RESULTS

The children mean age was 10±0.2 years (median 9.9). Of 194 circumcisions (with disposable ring n= 9 and stitches n=185), 190 had non-medical indications and 4(2%) had balanitis xerotica obliterans. Overall early minor complication rate was 6.7% [n=13/194, bleeding n=5(2.6%), infection n=4(2%), ring removal n=2(1%), buried penis n=1 (0.5%), adhesion n=1 (0.5%)]. There is significant difference in complications rate in ring (n=4/9) versus stitches (n=8/185) (p<0.5).  We preferred circumcision with stiches in this age group. Bleeding is most common complication in circumcision with stitches (5/185). One child with bleeding was admitted to hospital for treatment and bleeding stopped spontaneously in 4 children. Mean follow-up for 41 children (21%) were 15±6 days (median 4).

CONCLUSIONS

Circumcision performed in older children remains a safe surgical option under local anaesthesia in dedicated clinics.


16:29 - 16:32
S17-6 (PP)

SHEAR WAVE ELASTOGRAPHY EVALUATION OF TESTIS WITH PRADER-WILLI SYNDROME

Satoko MATSUYAMA, Futoshi MATSUI, Koji YAZAWA and Fumi MATSUMOTO
Osaka Women's and Children's Hospital, Urology, Osaka, JAPAN

PURPOSE

Hypogonadism in adult males with Prader-Willi syndrome (PWS) arises due to primary testicular dysfunction. However, few studies have evaluated the testicular histology of PWS, because repeat testicular biopsy is invasive. Shear wave elastography (SWE) is a new, non-invasive ultrasound technology to measure tissue rigidity and elasticity. SWE is increasingly being used to assess liver fibrosis. Intertubular fibrosis of the testis increases SWE values. We used SWE to evaluate the testis of patients with PWS.

MATERIAL AND METHODS

We prospectively enrolled 48 PWS males (mean age, 11.0 years (1.1-35.7)) at our hospital between May 2017 and September 2018. SWE was performed by a pediatric radiologist. SWE values were assessed based on normal values described in previous studies (<5 years: 3.9 kPa (2.3-6.2), >9 years: 2.4 kPa (2.0-2.9)).

RESULTS

Eight testes were extra-canalicular, 87 were scrotal, and one patient had previously undergone gonadectomy. Eighty-three testis (86.5%) underwent orchiopexy at 18.8 months (9-76) of age, of which 63 were extra-canalicular, 11 were intra-abdominal, and nine were intra-canalicular testes. Mean SWE values in children <9 years was 6.6 kPa (2.6-10.9). Among patients >9 years, mean SWE value was 4.9 kPa (2.7-12.5) and 37 testes (86.0%) had elevated values. Even testes without cryptorchidism had elevated SWE levels (3.4 kPa (2.8-4.4)). Younger age correlated with favorable testicular elasticity (<18 months: 3.9 kPa, >18 months: 6.1 kPa, P <0.05). Lower testicular position and underlying genetic defects were not associated with favorable testicular elasticity.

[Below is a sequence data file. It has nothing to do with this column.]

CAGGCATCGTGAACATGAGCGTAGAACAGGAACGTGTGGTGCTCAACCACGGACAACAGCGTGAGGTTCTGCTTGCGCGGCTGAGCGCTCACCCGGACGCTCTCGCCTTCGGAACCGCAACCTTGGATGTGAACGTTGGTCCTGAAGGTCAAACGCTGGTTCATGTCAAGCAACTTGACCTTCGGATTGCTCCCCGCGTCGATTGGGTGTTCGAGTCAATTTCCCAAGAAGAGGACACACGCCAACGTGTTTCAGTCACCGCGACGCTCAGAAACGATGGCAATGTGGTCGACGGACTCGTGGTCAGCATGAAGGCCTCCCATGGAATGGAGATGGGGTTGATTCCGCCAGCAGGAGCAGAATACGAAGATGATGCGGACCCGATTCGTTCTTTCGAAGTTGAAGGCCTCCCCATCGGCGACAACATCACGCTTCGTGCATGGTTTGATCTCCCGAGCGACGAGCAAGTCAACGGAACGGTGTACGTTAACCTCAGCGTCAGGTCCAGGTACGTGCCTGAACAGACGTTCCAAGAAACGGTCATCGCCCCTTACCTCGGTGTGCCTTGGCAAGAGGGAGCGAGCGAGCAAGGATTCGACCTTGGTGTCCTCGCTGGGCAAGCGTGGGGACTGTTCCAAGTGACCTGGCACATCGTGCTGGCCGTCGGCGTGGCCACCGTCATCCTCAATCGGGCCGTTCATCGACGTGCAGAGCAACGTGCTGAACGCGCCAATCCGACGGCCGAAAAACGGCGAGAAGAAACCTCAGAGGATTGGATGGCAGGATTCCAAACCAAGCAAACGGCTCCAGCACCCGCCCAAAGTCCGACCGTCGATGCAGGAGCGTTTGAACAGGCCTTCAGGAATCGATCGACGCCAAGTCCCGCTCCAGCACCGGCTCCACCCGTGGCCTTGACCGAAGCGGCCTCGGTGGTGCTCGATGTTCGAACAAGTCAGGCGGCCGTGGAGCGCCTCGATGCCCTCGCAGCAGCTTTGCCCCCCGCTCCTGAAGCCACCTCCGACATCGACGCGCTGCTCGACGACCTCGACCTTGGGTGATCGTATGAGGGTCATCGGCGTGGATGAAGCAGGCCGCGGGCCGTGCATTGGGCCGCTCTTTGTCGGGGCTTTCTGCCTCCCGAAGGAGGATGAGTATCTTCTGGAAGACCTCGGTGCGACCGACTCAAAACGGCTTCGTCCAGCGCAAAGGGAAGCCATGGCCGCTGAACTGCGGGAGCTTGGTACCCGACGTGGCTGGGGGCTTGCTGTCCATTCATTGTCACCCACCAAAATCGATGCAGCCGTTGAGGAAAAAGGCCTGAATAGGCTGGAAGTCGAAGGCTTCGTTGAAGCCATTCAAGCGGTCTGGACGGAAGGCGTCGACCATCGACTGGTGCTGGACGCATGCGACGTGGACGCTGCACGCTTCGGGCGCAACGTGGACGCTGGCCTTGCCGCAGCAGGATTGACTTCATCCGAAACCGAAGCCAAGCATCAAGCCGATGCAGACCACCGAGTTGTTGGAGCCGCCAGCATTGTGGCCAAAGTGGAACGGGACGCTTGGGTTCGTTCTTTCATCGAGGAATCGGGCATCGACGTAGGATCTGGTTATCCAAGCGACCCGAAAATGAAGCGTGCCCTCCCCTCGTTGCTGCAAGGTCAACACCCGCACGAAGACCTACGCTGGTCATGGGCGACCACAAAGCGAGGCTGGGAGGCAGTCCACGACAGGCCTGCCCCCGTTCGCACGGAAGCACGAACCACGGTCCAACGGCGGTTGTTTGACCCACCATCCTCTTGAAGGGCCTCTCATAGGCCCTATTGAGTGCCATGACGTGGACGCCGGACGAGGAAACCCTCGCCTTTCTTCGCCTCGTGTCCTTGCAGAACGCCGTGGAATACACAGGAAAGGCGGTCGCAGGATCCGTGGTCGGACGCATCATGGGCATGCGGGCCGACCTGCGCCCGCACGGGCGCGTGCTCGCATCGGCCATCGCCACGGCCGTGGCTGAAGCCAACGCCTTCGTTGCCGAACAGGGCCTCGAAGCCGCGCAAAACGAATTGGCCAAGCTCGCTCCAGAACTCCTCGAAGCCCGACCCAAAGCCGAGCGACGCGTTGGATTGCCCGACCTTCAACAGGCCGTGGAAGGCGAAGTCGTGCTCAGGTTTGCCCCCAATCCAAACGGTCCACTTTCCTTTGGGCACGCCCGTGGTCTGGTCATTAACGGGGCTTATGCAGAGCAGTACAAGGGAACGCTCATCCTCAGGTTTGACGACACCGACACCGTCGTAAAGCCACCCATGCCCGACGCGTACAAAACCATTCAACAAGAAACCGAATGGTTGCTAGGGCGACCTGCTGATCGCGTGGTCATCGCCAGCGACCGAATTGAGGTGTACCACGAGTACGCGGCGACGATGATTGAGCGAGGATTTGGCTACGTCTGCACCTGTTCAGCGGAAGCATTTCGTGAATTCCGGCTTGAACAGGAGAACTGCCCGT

CONCLUSIONS

SWE values for testis of those with PWS during childhood can vary between normal and high. However, most testis showed elevated SWE values after puberty, suggesting that testicular dysfunction might become markedly noticeable after puberty.


16:32 - 16:37
S17-7 (VP)

A SIMPLE WAY TO TREAT PENILE CONCEALING DUE TO MEGAPREPUCE AND WEBBED PENIS.

Antonio MACEDO JR 1, Thaís TINTI 2, Tiago DEVITTE 2, Riberto LIGUORI 2, Ricardo MATTOS 2, Sérgio OTTONI 2, Gilmar GARRONE 2 and Marcela LEAL DA CRUZ 2
1) 1. Federal University of São Paulo (UNIFESP) 2. Center for Supporting Children with Urological Anomalies (CACAU), 1. Pediatrics 2. Urology, São Paulo, BRAZIL - 2) Center for Supporting Children with Urological Anomalies - CACAU, Urology, São Paulo, BRAZIL

PURPOSE

Megaprepuce and webbed penis represent a common genital abnormality consisting of penoscrotal transposition, ventral attachments of penile shaft from midshaft to proximal area and a stenotic ring of distal prepuce (phimosis or paraphimosis). Some authors propose an D/V penile length index by measuring the dorsal and ventral length of the penis.

MATERIAL AND METHODS

We want in this video to illustrate the steps of this common procedure associated with an excellent cosmetic result and improvement of self-esteem. Surgery consists of treating penoscrotal transposition when present by two inverted scrotal V-shaped skin flaps to be brought down to its natural position. The ventral penile shaft is detached from the scrotum, excising or dividing the fibrotic and fatty tissue. We dissect the skin and the deglove the penis proximally almost reaching the pelvic floor, producing a release of the penile shaft and increase in size. After that, we suture the ventral penile skin at the lowest level of dissection by two 3.0 vycril sutures anchoring it the Buck's fascia one at each side of the urethra. Subsequently the circumcision is performed and the scrotum reconstructed with removal of redundant skin when necessary.

RESULTS

The surgery produces a nice cosmetic appearance and can be performed as outpatient. Postoperative D/V penile length index can confirm the result of surgery.

CONCLUSIONS

Megaprepuce and webbed penis is a frequently under-recognized abnormality  by pediatricians, but a major cause of anxiety for parents. This technique can be regarded as an option to these patients.


16:37 - 16:58
Discussion